LAKE: Here in the U.S., 90 percent of schools do not offer computer science classes. It may seem like an intimidating subject but my next guest says he's simply teaching kids to think, create and invest in their futures. Pat Yongpradit is the director of education at and a former high school teacher. He joins me now at the QMB Coding Academy - I think we call it that. So, Pat, what did you come up with try to engage these young students this week because that's it, isn't it? You have to hook them.

PAT YONGPRADIT DIRECTOR OF EDUCATION, CODE.ORG: Yes, and so you already see on this screen that we have Angry Birds artwork. So Angry Birds is one of the most famous and most popular video games of all time. And so we licensed Angry Birds artwork as well as Plants vs. Zombies, and we put it in an environment that's very different than what students normally get introduced to when they're coding. So this is a drag and drop environment in which you drag instructions and create an algorithm and then run it like your traditional program.

LAKE: Yes. Can you show us a little bit how that works? I don't know if you - if you -


LAKE: -- what we have here.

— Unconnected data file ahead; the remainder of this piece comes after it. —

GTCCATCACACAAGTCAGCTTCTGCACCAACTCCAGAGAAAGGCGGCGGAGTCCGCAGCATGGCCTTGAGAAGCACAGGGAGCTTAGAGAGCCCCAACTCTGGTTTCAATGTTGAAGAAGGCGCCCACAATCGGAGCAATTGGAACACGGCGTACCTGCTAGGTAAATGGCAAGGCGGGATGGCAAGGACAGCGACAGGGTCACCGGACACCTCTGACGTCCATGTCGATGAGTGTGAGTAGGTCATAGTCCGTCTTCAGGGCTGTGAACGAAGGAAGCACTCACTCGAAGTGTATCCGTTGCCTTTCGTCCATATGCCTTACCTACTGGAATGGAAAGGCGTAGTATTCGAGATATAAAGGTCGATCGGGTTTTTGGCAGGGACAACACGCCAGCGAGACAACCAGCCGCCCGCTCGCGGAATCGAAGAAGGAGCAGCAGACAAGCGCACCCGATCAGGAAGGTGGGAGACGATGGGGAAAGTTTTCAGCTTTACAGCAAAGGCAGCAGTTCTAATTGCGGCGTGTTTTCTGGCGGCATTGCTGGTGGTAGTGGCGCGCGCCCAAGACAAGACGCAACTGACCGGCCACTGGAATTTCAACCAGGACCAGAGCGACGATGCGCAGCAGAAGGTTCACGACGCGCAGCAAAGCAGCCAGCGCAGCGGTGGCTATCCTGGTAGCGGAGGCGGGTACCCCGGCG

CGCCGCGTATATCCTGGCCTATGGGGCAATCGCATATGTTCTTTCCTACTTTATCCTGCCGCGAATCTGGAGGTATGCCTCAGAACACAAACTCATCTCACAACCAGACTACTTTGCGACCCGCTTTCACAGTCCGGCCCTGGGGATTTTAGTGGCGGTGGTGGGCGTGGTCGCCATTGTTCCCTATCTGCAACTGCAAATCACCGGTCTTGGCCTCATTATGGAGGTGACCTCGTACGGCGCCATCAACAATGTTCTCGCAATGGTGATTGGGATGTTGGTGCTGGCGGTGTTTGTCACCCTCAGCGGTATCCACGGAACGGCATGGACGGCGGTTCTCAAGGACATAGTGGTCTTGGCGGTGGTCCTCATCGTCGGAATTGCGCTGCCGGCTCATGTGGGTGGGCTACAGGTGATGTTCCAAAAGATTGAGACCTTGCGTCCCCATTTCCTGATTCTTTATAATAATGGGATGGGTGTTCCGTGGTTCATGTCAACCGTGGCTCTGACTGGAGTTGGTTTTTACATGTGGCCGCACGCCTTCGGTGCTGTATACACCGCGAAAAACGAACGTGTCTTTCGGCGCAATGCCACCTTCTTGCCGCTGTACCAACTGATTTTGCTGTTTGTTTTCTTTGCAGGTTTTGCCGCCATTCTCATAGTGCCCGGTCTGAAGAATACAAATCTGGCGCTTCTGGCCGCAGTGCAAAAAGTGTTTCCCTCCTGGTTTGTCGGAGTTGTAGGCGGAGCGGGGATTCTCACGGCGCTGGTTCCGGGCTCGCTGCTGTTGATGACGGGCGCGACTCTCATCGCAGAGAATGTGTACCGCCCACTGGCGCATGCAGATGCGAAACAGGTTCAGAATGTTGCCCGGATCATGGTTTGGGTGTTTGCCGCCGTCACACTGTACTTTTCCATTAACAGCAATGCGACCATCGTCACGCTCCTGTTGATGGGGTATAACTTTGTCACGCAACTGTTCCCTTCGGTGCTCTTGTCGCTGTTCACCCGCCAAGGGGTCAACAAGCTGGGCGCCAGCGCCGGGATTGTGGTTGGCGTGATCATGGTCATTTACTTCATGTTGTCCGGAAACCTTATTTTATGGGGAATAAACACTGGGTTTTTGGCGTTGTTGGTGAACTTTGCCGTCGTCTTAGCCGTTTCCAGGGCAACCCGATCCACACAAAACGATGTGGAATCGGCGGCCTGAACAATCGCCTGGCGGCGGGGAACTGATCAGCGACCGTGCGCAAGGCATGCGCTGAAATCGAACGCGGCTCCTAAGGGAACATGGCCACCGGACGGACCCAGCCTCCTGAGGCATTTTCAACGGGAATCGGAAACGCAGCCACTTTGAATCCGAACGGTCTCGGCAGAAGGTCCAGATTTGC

YONGPRADIT: I'd do it. So, you know eight and a half million students have done a (narrative) code. We're about to do a couple minutes of code here. So, let's press OK, and let's get this Angry Bird over to this Pig. So we already a move forward block, and it's two blocks away. So let's drag another move forward statement here, and this is a sequential instruction.

LAKE: Yes.

YONGPRADIT: And what we did was create a very simple algorithm. Let's run it. There you go.

LAKE: I mean, it's interesting because I have two young kids and my kids are your target audience - six and seven. And I notice a lot of the math still - forget about computers - is not visual. It's not the games, it's not the things they relate to in their lives. Is that one of the hurdles to try to sort of - to reach them and to say this is the stuff you want to be knowing?

YONGPRADIT: You know, it - computer science is about kids creating.

LAKE: Yes.

YONGPRADIT: And so, what you're not getting a lot in certain math classes and in science classes is just the idea of creating something from scratch. And so, in this environment, and in other - the other tutorials we have, kids are actually creating something technological. So, they're not just using technology, they're learning how to create it.

LAKE: It's tangible, there's a result -


LAKE: -- because a lot of it's theoretical. Even at a very young age. I mean, let's be honest, though, because we talk about the need, we all know it's important. Are some people just built for this? I mean, I know you guys - you're out there, you create these companies, you're incredible when I talk to you, and then I think of the rest of us. I mean, are we sort of trying to run on a treadmill that we're never really going to be able to conquer - or is that just a myth?